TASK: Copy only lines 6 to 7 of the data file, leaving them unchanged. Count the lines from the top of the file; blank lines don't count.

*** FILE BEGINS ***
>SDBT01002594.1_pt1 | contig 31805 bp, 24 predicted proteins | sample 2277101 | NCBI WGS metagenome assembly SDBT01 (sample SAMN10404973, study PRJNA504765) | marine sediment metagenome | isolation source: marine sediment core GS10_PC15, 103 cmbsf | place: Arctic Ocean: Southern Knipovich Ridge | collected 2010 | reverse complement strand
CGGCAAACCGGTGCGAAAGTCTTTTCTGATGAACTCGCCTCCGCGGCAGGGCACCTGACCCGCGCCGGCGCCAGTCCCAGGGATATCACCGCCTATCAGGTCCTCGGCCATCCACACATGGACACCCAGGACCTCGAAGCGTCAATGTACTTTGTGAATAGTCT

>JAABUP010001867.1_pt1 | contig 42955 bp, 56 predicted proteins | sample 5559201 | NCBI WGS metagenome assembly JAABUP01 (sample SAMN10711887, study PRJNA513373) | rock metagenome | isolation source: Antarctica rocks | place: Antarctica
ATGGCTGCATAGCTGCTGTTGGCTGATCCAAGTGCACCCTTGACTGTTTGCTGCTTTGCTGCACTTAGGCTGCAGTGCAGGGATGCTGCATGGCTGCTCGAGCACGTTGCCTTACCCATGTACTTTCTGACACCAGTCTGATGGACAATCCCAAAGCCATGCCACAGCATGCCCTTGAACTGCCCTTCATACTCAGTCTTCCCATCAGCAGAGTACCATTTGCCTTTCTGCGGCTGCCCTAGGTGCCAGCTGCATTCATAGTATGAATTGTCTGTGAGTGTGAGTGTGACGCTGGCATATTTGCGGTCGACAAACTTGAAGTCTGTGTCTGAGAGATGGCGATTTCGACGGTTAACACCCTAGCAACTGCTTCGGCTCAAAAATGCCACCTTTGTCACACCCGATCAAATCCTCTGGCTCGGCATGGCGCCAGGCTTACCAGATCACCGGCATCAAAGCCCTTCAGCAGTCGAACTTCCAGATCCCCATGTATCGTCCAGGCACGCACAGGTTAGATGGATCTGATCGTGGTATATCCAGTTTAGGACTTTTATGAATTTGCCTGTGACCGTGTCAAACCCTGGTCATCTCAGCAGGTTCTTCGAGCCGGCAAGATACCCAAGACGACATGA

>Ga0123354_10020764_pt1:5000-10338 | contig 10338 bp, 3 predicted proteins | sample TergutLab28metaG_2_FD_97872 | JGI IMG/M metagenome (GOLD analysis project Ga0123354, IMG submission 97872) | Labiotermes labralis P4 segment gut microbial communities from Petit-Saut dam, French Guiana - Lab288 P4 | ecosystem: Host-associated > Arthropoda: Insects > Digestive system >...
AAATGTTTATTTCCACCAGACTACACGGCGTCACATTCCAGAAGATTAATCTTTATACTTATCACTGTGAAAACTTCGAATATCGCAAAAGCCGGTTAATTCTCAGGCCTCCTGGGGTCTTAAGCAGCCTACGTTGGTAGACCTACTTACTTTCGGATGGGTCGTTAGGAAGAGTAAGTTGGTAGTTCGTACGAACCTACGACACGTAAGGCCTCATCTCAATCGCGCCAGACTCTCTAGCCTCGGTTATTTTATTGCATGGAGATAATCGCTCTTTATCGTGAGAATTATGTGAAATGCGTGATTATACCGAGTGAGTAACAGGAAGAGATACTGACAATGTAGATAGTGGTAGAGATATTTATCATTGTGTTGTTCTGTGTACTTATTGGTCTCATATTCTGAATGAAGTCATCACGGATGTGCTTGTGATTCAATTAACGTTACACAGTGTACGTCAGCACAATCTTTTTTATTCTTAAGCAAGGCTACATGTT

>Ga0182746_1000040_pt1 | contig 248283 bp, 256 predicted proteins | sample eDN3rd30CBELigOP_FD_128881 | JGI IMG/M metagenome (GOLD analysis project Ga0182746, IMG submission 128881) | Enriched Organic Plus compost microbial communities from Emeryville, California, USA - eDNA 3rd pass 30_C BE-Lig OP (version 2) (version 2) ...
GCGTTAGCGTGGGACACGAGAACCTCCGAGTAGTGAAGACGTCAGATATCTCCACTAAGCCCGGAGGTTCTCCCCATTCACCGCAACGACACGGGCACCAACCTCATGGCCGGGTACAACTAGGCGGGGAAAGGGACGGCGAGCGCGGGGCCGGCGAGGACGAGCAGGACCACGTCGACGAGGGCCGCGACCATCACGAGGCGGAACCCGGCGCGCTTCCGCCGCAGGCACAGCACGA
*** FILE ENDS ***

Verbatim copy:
AAATGTTTATTTCCACCAGACTACACGGCGTCACATTCCAGAAGATTAATCTTTATACTTATCACTGTGAAAACTTCGAATATCGCAAAAGCCGGTTAATTCTCAGGCCTCCTGGGGTCTTAAGCAGCCTACGTTGGTAGACCTACTTACTTTCGGATGGGTCGTTAGGAAGAGTAAGTTGGTAGTTCGTACGAACCTACGACACGTAAGGCCTCATCTCAATCGCGCCAGACTCTCTAGCCTCGGTTATTTTATTGCATGGAGATAATCGCTCTTTATCGTGAGAATTATGTGAAATGCGTGATTATACCGAGTGAGTAACAGGAAGAGATACTGACAATGTAGATAGTGGTAGAGATATTTATCATTGTGTTGTTCTGTGTACTTATTGGTCTCATATTCTGAATGAAGTCATCACGGATGTGCTTGTGATTCAATTAACGTTACACAGTGTACGTCAGCACAATCTTTTTTATTCTTAAGCAAGGCTACATGTT

>Ga0182746_1000040_pt1 | contig 248283 bp, 256 predicted proteins | sample eDN3rd30CBELigOP_FD_128881 | JGI IMG/M metagenome (GOLD analysis project Ga0182746, IMG submission 128881) | Enriched Organic Plus compost microbial communities from Emeryville, California, USA - eDNA 3rd pass 30_C BE-Lig OP (version 2) (version 2) ...